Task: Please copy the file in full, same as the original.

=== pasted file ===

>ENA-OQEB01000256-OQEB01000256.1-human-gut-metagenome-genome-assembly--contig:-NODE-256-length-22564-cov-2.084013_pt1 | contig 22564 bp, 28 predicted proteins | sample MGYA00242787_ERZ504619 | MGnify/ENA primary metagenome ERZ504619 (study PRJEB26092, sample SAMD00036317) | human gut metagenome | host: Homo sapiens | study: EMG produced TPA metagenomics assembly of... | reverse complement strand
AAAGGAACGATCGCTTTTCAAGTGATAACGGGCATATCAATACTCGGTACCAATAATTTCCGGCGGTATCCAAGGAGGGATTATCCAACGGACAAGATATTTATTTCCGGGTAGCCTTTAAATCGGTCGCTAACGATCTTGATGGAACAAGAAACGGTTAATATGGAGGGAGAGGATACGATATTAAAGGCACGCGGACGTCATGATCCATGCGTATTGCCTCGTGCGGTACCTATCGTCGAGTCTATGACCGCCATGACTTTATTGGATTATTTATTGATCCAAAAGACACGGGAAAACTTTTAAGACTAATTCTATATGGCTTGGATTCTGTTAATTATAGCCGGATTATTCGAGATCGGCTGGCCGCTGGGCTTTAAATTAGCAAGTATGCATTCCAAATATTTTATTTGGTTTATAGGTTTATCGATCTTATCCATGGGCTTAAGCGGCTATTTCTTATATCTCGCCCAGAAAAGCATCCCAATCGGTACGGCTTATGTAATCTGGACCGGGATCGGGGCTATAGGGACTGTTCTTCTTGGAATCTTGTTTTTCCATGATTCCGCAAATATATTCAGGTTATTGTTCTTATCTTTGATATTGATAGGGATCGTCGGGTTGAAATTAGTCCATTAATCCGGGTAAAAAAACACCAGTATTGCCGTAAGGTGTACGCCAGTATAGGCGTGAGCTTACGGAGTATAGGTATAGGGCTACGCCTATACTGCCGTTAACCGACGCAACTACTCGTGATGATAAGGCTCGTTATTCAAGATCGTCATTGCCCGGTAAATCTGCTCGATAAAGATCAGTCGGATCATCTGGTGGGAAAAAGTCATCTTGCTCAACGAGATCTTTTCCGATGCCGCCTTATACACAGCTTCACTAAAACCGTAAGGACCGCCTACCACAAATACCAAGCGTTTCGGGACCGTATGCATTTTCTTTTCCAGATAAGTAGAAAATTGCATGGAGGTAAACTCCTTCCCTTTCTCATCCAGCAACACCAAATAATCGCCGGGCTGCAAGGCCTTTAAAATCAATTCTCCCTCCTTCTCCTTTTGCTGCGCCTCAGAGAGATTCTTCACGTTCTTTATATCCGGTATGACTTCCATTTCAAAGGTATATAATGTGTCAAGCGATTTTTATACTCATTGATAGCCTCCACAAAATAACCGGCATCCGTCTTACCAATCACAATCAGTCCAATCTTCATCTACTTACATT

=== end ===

>ENA-OQEB01000256-OQEB01000256.1-human-gut-metagenome-genome-assembly--contig:-NODE-256-length-22564-cov-2.084013_pt1 | contig 22564 bp, 28 predicted proteins | sample MGYA00242787_ERZ504619 | MGnify/ENA primary metagenome ERZ504619 (study PRJEB26092, sample SAMD00036317) | human gut metagenome | host: Homo sapiens | study: EMG produced TPA metagenomics assembly of... | reverse complement strand
AAAGGAACGATCGCTTTTCAAGTGATAACGGGCATATCAATACTCGGTACCAATAATTTCCGGCGGTATCCAAGGAGGGATTATCCAACGGACAAGATATTTATTTCCGGGTAGCCTTTAAATCGGTCGCTAACGATCTTGATGGAACAAGAAACGGTTAATATGGAGGGAGAGGATACGATATTAAAGGCACGCGGACGTCATGATCCATGCGTATTGCCTCGTGCGGTACCTATCGTCGAGTCTATGACCGCCATGACTTTATTGGATTATTTATTGATCCAAAAGACACGGGAAAACTTTTAAGACTAATTCTATATGGCTTGGATTCTGTTAATTATAGCCGGATTATTCGAGATCGGCTGGCCGCTGGGCTTTAAATTAGCAAGTATGCATTCCAAATATTTTATTTGGTTTATAGGTTTATCGATCTTATCCATGGGCTTAAGCGGCTATTTCTTATATCTCGCCCAGAAAAGCATCCCAATCGGTACGGCTTATGTAATCTGGACCGGGATCGGGGCTATAGGGACTGTTCTTCTTGGAATCTTGTTTTTCCATGATTCCGCAAATATATTCAGGTTATTGTTCTTATCTTTGATATTGATAGGGATCGTCGGGTTGAAATTAGTCCATTAATCCGGGTAAAAAAACACCAGTATTGCCGTAAGGTGTACGCCAGTATAGGCGTGAGCTTACGGAGTATAGGTATAGGGCTACGCCTATACTGCCGTTAACCGACGCAACTACTCGTGATGATAAGGCTCGTTATTCAAGATCGTCATTGCCCGGTAAATCTGCTCGATAAAGATCAGTCGGATCATCTGGTGGGAAAAAGTCATCTTGCTCAACGAGATCTTTTCCGATGCCGCCTTATACACAGCTTCACTAAAACCGTAAGGACCGCCTACCACAAATACCAAGCGTTTCGGGACCGTATGCATTTTCTTTTCCAGATAAGTAGAAAATTGCATGGAGGTAAACTCCTTCCCTTTCTCATCCAGCAACACCAAATAATCGCCGGGCTGCAAGGCCTTTAAAATCAATTCTCCCTCCTTCTCCTTTTGCTGCGCCTCAGAGAGATTCTTCACGTTCTTTATATCCGGTATGACTTCCATTTCAAAGGTATATAATGTGTCAAGCGATTTTTATACTCATTGATAGCCTCCACAAAATAACCGGCATCCGTCTTACCAATCACAATCAGTCCAATCTTCATCTACTTACATT